Nonprofit leaders face the same challenges as leaders in any other sector. Having hard conversations is one of them. And behind every hard conversation is a hard decision.

Sometimes a team member isn’t performing the way they should. A vendor delivers services or goods that fall short. Or maybe they’re not delivering in time or at all. A funding gap makes it necessary to cut back on costs so you have to terminate contracts with staff or vendors even if they’re doing perfectly. All of these are hard decisions to make. And when you’ve made them, you’ll need to have that hard conversation. (Indeed, behind every hard conversation is a hard decision).

So what makes hard decisions so hard for most of us, in and outside of nonprofits?

First and foremost – most of us want to be liked by people we are close to. So we don’t want to say or do something that will upset people that we work with. (This is our heart talking).

Second, we feel, sort of intuitively, that we need to articulate and explain our hard decisions carefully and clearly to make them (a bit) more acceptable. (And this is our ratio trying to make things better).

And this is true, of course.

If you’re going to give someone negative feedback – you have to have your facts straight.

If you’re going to terminate a contract, you have to make sure you do it humanely but also legally compliant.

So yes, a hard decision may be hard to reach – but your work doesn’t end there.

In fact, it starts from that moment on, when you need to find a way to communicate your decision.



And especially the idea of legal compliance sometimes freezes people.

What if we make a mistake there and aren’t compliant?

The easy and short answer is, in that case you’ll get other opportunities to practise having hard conversations…

And, at least here in the Netherlands, it usually also means that it’ll cost more to terminate a contract if you haven’t crossed all your t’s properly, legally.

So basically, it’s better to be compliant. But if you’re not, it’s not the end of the world.

So fear of compliance is no reason to not take decisions or to not act on them.

What you CAN do is be prepared.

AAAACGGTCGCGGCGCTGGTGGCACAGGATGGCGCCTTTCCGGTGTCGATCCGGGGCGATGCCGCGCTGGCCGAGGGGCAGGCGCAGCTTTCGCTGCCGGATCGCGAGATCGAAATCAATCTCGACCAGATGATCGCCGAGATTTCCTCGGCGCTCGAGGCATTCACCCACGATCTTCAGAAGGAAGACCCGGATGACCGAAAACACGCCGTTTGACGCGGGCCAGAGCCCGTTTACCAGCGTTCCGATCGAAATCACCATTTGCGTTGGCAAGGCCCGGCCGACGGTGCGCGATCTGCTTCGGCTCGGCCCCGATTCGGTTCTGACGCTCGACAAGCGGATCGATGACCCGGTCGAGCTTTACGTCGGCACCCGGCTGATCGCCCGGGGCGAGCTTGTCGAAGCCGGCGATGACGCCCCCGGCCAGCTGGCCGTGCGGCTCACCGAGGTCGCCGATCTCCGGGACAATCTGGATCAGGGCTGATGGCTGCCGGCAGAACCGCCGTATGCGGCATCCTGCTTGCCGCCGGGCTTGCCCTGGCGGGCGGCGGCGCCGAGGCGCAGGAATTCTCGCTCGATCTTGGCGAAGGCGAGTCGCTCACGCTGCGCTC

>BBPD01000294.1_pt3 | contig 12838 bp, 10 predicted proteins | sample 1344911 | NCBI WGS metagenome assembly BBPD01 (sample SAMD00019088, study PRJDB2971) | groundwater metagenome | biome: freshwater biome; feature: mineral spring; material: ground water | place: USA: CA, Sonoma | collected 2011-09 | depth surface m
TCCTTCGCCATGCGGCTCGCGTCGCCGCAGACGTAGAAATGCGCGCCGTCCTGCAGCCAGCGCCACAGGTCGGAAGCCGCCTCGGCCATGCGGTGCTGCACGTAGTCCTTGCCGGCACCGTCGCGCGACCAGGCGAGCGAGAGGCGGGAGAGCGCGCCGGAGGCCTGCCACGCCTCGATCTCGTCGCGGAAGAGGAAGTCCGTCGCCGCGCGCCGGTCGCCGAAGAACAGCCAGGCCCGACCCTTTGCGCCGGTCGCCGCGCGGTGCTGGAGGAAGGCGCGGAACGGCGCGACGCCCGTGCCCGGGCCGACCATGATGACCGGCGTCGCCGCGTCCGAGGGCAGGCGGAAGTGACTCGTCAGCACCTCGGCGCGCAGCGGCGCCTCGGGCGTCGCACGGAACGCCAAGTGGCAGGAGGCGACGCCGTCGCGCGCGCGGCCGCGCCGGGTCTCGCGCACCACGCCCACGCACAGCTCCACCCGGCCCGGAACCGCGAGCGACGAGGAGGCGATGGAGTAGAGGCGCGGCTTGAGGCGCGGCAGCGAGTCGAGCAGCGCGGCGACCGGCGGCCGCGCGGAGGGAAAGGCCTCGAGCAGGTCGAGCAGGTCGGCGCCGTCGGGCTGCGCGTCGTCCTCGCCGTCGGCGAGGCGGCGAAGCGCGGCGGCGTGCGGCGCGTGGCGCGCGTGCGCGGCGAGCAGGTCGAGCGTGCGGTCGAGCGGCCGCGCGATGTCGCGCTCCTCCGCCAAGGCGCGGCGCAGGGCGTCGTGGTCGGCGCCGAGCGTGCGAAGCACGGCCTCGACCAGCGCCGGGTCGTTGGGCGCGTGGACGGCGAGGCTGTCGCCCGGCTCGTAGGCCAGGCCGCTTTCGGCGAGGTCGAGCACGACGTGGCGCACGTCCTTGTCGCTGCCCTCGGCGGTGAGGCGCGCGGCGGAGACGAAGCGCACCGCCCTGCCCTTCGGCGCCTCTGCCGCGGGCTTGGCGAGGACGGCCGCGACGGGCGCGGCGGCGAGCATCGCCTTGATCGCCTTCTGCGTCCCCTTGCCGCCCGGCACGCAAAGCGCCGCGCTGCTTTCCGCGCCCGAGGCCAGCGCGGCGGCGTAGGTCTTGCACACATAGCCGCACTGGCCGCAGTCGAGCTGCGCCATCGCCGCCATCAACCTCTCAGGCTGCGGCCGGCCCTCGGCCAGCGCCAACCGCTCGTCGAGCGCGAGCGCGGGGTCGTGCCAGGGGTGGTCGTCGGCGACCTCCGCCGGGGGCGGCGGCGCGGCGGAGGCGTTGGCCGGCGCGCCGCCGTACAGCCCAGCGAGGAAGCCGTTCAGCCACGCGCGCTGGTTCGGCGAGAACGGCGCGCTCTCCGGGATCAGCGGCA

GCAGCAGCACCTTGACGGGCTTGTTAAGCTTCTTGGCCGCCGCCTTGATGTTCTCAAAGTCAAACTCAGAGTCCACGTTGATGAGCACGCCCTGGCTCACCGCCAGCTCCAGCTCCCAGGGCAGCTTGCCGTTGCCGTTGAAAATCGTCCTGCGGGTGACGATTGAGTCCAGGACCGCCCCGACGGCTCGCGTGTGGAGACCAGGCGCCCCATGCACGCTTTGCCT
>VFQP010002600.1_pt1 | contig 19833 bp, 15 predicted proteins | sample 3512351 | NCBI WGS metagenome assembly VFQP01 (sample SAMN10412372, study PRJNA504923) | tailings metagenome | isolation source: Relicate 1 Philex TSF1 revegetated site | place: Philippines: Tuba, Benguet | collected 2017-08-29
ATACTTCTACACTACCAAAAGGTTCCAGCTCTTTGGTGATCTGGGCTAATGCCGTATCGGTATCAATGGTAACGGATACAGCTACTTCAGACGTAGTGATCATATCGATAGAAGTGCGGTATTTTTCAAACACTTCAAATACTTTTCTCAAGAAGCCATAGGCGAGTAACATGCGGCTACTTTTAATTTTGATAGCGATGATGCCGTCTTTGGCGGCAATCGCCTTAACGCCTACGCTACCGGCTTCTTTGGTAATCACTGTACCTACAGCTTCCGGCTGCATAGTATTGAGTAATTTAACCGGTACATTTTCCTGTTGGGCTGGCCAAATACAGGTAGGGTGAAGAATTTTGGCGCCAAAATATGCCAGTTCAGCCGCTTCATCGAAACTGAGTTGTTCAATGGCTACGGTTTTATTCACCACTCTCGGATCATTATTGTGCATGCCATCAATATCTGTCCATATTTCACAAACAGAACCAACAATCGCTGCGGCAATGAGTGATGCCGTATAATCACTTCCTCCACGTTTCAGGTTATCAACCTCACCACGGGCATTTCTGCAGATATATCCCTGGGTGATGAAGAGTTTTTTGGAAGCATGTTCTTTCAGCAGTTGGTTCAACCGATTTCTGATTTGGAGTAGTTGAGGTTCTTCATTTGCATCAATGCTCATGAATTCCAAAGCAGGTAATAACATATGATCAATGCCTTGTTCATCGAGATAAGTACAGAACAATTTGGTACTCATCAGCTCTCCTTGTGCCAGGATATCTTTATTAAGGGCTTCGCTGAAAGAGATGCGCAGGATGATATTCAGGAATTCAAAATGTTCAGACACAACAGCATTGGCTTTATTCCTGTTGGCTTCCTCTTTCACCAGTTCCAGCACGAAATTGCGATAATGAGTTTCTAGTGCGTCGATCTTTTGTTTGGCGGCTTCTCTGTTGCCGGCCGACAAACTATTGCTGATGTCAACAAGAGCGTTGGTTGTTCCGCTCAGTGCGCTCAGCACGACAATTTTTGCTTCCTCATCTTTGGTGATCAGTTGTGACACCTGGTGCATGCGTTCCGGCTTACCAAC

So I recommend you to make sure you’re prepared at any moment to discuss any malperformance of vendors or staff.

This starts by having your paperwork in order: your contracts, your requirements, your progress reports, your communications about delays, malfunctions of goods delivered, etc.

The positive side of investing in boring paperwork is that it’ll also be much easier to delegate certain tasks to others or to hand them over to your replacement in case of leave. (A backdoor to get out of the hard conversation after all!).

How I can help

Check out my free Ten Esssential Strategic Documents Your Nonprofit Needs to Have:

In August 2023, I will host a few sessions talking about so-called soft skills nonprofit leaders need. Like how to have hard conversation, keep your team motivated, get through a crisis and take care of yourself. If you’re interested in joining, make sure you’re subscribed to my weekly Monday Motivations. That way you’ll be the first to know when they happen and how you can join!

If you are looking for a complete step by step system to set up and implement compliant and caring personnel policies and contracting for your nonprofit in line with best practices in the sector – without a law degree – join my Course Practical Labour Law & HR for nonprofits here:

Want to know more and ask questions?

If you want to discuss this more – jump into my nonprofit support community and get input from a wide range of peers and from myself!

Here is how you can join my free nonprofit support community

You can join my free nonprofit support community on the Heartbeat platform here. This group is a safe space for open exchange and discussion on potentially sensitive topics like boards, nonprofit management, fundraising, etc.

You can visit the community via a browser or via an app. Here is the link to download the Heartbeat chat app in the Google Play store.

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